EU Commission Autumn Forecasts Upbeat

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EU Commission

The European Union Commission released its autumn economic forecasts last week. As widely expected, based on the recent trends in the economy and the receding political risks, the euro area economy is expected to continue maintaining its bullish momentum.

Regional growth and inflation figures were also significantly higher which is expected to push the overall recovery in the euro area to new heights. The EU Commission’s forecasts remain broadly in line with the overall view that the euro area’s economic recovery was firmly entrenched.

Despite some disappointments to inflation, consumer prices are also expected to rise in the medium term outlook, but a lot remains hanging on the wage growth. According to the EU commission’s report, there was a significant amount of slack in the economy despite the unemployment rate in the EU falling to an eight-year low.

Here’s a quick recap of the EU Commission’s autumn forecasts.

Real GDP expected to rise 2.2% in 2017

According to the commission, the euro area economy was forecast to rise at the fastest pace in nearly a decade. The commission forecast that real GDP would rise 2.2% this year which was a big revision from the spring forecasts of 1.9%.

Source: European Commission
Source: European Commission

Economic growth is expected to rise 2.1% in 2018 and 1.9% in 2019. This was a modest revision from the spring forecasts of 1.8% and 1.9%. The commission said in its report that growth in the Eurozone surpassed expectations. But at the same time, the commission warned that growth could possibly ease in the longer term.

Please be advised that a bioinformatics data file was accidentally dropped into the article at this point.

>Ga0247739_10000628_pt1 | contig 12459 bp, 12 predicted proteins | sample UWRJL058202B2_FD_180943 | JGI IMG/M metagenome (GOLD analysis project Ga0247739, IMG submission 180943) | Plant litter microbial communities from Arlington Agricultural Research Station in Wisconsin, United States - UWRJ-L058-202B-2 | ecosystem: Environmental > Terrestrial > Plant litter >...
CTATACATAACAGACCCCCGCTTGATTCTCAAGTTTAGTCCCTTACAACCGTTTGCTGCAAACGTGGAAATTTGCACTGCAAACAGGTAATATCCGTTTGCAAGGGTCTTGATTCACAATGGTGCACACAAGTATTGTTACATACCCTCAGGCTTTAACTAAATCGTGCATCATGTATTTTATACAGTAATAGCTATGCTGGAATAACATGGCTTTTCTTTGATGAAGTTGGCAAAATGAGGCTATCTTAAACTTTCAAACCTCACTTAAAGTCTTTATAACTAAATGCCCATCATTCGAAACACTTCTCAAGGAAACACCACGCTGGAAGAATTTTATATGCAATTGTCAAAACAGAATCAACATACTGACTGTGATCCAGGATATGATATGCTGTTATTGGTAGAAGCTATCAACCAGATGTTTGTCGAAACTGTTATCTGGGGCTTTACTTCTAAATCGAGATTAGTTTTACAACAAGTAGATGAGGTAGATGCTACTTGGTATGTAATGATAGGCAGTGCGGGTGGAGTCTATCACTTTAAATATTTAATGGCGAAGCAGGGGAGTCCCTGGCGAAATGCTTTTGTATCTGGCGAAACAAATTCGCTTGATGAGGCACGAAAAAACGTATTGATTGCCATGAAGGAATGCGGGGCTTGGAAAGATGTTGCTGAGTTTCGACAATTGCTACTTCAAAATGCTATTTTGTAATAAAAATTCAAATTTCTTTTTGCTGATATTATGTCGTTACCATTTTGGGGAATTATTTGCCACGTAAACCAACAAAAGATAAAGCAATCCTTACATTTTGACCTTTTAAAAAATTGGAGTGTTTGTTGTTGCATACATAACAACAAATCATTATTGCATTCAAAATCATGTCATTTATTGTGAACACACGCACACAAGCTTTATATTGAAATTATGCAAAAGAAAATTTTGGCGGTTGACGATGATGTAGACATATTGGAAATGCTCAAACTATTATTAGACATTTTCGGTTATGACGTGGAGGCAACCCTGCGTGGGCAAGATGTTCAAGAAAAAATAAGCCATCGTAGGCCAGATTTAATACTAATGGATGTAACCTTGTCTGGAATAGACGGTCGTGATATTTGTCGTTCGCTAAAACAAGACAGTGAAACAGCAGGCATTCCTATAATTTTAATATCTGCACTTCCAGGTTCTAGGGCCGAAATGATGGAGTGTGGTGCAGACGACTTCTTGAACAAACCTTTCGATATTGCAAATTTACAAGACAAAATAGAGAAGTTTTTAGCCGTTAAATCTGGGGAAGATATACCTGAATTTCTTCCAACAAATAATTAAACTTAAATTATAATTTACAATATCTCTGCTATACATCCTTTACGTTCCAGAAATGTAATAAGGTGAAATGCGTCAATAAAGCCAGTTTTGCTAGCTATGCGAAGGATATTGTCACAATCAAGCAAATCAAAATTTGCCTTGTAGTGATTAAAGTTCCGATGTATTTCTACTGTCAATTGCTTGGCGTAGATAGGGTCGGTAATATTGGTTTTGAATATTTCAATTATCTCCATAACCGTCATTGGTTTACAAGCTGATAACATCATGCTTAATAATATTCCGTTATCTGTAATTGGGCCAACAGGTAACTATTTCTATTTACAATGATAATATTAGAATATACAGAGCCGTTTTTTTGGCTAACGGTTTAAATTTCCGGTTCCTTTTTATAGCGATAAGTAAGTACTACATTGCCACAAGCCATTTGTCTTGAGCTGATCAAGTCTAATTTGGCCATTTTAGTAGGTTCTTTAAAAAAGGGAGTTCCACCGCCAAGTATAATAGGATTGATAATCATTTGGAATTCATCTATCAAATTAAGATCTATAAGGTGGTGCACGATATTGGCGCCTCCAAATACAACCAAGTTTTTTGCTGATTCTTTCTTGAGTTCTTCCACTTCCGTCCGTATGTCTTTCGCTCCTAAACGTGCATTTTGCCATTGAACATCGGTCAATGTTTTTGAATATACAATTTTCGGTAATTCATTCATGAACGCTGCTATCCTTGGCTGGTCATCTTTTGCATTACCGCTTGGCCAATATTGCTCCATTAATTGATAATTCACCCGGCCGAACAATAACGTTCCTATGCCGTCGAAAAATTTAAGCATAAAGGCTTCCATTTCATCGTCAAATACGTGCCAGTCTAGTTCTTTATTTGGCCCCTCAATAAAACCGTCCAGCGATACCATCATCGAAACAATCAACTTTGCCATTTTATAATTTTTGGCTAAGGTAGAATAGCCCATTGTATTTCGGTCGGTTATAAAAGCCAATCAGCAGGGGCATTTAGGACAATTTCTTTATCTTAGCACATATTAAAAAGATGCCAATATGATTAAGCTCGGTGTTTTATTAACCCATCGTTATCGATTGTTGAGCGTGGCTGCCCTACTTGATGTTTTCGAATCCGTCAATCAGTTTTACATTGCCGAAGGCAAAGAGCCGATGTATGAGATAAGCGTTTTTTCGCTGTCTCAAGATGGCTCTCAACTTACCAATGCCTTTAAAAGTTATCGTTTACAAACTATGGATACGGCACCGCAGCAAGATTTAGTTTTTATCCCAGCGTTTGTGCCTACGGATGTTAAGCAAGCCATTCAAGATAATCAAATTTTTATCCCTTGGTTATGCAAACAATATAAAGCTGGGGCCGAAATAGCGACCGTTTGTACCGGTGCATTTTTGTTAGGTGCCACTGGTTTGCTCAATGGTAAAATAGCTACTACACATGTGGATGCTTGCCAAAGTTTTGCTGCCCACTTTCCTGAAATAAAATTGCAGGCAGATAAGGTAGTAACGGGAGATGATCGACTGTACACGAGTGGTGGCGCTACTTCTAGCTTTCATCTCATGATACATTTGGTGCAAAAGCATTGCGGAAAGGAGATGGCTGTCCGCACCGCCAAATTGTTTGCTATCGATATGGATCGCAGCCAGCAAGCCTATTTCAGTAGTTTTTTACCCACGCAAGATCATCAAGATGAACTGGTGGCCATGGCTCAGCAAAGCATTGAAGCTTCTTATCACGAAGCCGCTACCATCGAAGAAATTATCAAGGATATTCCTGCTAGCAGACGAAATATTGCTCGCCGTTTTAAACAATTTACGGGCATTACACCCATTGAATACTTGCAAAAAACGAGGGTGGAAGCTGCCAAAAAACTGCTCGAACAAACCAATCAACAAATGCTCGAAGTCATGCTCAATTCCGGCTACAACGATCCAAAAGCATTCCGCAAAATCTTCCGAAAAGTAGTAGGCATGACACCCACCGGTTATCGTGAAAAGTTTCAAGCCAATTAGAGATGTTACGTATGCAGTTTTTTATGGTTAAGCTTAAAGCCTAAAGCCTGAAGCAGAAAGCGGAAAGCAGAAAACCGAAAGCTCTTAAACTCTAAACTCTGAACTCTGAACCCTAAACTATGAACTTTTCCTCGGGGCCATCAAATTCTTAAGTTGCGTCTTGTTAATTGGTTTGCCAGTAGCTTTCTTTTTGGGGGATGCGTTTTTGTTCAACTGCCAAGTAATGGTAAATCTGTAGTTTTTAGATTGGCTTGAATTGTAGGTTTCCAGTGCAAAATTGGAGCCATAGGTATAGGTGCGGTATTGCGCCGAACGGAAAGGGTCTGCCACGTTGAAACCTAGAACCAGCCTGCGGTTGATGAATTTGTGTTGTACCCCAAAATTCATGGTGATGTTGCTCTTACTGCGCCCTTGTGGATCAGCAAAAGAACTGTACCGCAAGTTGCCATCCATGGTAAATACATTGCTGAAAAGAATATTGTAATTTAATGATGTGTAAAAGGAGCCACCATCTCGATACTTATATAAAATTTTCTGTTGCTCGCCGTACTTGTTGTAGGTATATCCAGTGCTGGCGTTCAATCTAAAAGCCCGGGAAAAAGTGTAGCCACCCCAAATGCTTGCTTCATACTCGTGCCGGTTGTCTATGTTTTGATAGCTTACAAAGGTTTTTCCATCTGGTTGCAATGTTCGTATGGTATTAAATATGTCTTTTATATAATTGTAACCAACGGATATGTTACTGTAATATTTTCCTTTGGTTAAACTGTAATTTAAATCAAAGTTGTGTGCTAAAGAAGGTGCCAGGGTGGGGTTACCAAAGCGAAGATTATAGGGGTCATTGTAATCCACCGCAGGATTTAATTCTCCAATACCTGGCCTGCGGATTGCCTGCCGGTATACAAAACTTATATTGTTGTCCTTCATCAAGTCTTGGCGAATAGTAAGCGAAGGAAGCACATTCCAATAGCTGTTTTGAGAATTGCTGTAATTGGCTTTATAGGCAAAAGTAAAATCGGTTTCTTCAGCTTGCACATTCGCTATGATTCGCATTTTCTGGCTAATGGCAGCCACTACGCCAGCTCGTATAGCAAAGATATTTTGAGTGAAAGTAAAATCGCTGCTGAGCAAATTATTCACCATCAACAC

Private consumption, stronger global trade, and falling unemployment levels were attributed as the biggest drivers of growth in the Eurozone’s economy. The commission also said that there was a broad overall improvement in the regional economies as well and not just Germany.

According to the preliminary GDP reports, the Eurozone economy was seen to expand at a pace of 2.5% on an annual basis during the third quarter of 2017.

Wage growth expected to rise slowly

The EU commission said that although job creation was moving at a steady pace, there was still some significant slack left in the economy. As a result, wage growth is expected to rise only moderately.

Source: European Commission
Source: European Commission

For 2017, the commission forecasts that unemployment rate in the Eurozone will average to around 9.1% this year. This would mark the lowest unemployment rate in the Eurozone since 2009.

In the coming year, unemployment is forecast to fall to 8.5% and to 7.9% by 2019. The unemployment rate in the Eurozone fell to 8.9% in the month ending September 2017. This followed a downward revision to 9% unemployment level in August this year.

Inflation expected to remain subdued

The EU Commission said that with wage growth expected to rise only gradually, inflation could remain subdued in the near term. It expects inflation to average 1.5% in the euro area this year but is expected to fall to 1.4% next year. For 2019, the commission forecasts inflation to rise 1.6%.

Source: European Commission
Source: European Commission

In regards to risks, the commission said that the tensions with North Korea and the Brexit negotiations remain the immediate factors that could influence the eurozone’s economy. However, it noted that the risks were broadly balanced.

The commission’s report showed that UK’s growth could drop to 1.1% by 2019 and could lag behind most of the Eurozone economies. This was a weaker outlook when compared to the forecasts from the IMF or the Bank of England.

The report said that growth had already slowed significantly in the UK in the past few years. It said that GDP could fall from 2.3% in 2017 to 1.8% by next year and could slower further in the coming years. However, the EU commission said that the assumptions were only purely technical and clarified that the forecasts had no bearing on the outcome of the Brexit negotiations currently underway.

 

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John has over 8 years of experience specializing in the currency markets, tracking the macroeconomic and geopolitical developments shaping the financial markets. John applies a mix of fundamental and technical analysis and has a special interest in inter-market analysis and global politics.

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